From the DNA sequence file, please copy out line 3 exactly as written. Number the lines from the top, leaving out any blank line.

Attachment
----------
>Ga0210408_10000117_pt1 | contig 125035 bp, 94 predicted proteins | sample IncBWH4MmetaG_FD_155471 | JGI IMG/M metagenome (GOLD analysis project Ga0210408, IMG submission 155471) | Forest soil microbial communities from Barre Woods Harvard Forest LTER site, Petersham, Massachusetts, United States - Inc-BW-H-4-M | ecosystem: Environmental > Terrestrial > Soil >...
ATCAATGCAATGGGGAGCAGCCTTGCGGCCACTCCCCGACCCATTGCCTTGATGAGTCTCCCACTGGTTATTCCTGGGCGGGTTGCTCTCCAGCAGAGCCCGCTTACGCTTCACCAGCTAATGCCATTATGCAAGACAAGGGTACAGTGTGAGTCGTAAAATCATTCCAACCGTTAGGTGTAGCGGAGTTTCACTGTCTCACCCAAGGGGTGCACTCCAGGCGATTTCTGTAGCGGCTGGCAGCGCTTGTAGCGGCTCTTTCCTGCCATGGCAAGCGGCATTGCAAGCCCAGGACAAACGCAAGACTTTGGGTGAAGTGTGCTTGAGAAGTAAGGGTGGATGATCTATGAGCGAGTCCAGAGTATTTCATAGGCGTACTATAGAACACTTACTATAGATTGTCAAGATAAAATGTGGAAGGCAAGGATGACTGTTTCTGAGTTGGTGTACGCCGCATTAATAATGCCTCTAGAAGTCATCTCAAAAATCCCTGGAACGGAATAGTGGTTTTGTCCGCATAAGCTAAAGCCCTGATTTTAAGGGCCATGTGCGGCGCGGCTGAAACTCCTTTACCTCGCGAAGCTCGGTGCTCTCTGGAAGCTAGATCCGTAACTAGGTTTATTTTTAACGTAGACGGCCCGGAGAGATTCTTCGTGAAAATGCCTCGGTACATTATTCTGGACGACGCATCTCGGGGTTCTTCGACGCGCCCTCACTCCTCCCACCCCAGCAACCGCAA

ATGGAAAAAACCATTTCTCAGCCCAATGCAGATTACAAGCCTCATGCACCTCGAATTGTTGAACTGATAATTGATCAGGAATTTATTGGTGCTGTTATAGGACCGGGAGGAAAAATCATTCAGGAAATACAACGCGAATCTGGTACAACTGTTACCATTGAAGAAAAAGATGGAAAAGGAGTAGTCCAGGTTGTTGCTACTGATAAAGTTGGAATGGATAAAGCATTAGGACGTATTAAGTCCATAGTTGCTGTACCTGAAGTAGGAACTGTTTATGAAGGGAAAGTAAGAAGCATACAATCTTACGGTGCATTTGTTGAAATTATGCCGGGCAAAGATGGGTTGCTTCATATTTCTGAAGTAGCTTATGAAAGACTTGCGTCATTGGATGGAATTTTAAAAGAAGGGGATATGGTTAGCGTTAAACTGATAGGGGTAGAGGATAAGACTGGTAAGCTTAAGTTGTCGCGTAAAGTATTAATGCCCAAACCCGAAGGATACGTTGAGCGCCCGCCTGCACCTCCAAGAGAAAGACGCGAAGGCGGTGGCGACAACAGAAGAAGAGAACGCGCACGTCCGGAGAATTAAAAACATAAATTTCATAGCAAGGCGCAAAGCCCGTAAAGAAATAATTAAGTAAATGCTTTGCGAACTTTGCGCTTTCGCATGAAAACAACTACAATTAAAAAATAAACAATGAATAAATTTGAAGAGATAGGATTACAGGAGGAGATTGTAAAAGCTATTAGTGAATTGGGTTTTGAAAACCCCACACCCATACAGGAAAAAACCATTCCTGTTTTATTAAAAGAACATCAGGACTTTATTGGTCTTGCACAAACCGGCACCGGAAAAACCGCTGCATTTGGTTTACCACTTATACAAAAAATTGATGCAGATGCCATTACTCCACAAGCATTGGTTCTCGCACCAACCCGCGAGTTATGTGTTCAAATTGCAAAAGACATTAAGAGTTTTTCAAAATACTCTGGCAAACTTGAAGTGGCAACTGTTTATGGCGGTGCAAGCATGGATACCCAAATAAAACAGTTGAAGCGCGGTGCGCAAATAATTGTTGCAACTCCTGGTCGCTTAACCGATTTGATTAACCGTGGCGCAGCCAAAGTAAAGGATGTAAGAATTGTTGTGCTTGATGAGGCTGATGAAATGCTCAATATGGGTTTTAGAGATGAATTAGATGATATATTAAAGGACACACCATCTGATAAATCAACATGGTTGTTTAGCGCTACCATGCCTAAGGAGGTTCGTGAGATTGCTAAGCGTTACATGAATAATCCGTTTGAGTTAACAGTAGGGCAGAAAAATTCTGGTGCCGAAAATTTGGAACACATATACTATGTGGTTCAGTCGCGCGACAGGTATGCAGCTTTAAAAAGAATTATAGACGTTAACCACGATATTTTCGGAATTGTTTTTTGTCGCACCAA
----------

ATGGAAAAAACCATTTCTCAGCCCAATGCAGATTACAAGCCTCATGCACCTCGAATTGTTGAACTGATAATTGATCAGGAATTTATTGGTGCTGTTATAGGACCGGGAGGAAAAATCATTCAGGAAATACAACGCGAATCTGGTACAACTGTTACCATTGAAGAAAAAGATGGAAAAGGAGTAGTCCAGGTTGTTGCTACTGATAAAGTTGGAATGGATAAAGCATTAGGACGTATTAAGTCCATAGTTGCTGTACCTGAAGTAGGAACTGTTTATGAAGGGAAAGTAAGAAGCATACAATCTTACGGTGCATTTGTTGAAATTATGCCGGGCAAAGATGGGTTGCTTCATATTTCTGAAGTAGCTTATGAAAGACTTGCGTCATTGGATGGAATTTTAAAAGAAGGGGATATGGTTAGCGTTAAACTGATAGGGGTAGAGGATAAGACTGGTAAGCTTAAGTTGTCGCGTAAAGTATTAATGCCCAAACCCGAAGGATACGTTGAGCGCCCGCCTGCACCTCCAAGAGAAAGACGCGAAGGCGGTGGCGACAACAGAAGAAGAGAACGCGCACGTCCGGAGAATTAAAAACATAAATTTCATAGCAAGGCGCAAAGCCCGTAAAGAAATAATTAAGTAAATGCTTTGCGAACTTTGCGCTTTCGCATGAAAACAACTACAATTAAAAAATAAACAATGAATAAATTTGAAGAGATAGGATTACAGGAGGAGATTGTAAAAGCTATTAGTGAATTGGGTTTTGAAAACCCCACACCCATACAGGAAAAAACCATTCCTGTTTTATTAAAAGAACATCAGGACTTTATTGGTCTTGCACAAACCGGCACCGGAAAAACCGCTGCATTTGGTTTACCACTTATACAAAAAATTGATGCAGATGCCATTACTCCACAAGCATTGGTTCTCGCACCAACCCGCGAGTTATGTGTTCAAATTGCAAAAGACATTAAGAGTTTTTCAAAATACTCTGGCAAACTTGAAGTGGCAACTGTTTATGGCGGTGCAAGCATGGATACCCAAATAAAACAGTTGAAGCGCGGTGCGCAAATAATTGTTGCAACTCCTGGTCGCTTAACCGATTTGATTAACCGTGGCGCAGCCAAAGTAAAGGATGTAAGAATTGTTGTGCTTGATGAGGCTGATGAAATGCTCAATATGGGTTTTAGAGATGAATTAGATGATATATTAAAGGACACACCATCTGATAAATCAACATGGTTGTTTAGCGCTACCATGCCTAAGGAGGTTCGTGAGATTGCTAAGCGTTACATGAATAATCCGTTTGAGTTAACAGTAGGGCAGAAAAATTCTGGTGCCGAAAATTTGGAACACATATACTATGTGGTTCAGTCGCGCGACAGGTATGCAGCTTTAAAAAGAATTATAGACGTTAACCACGATATTTTCGGAATTGTTTTTTGTCGCACCAA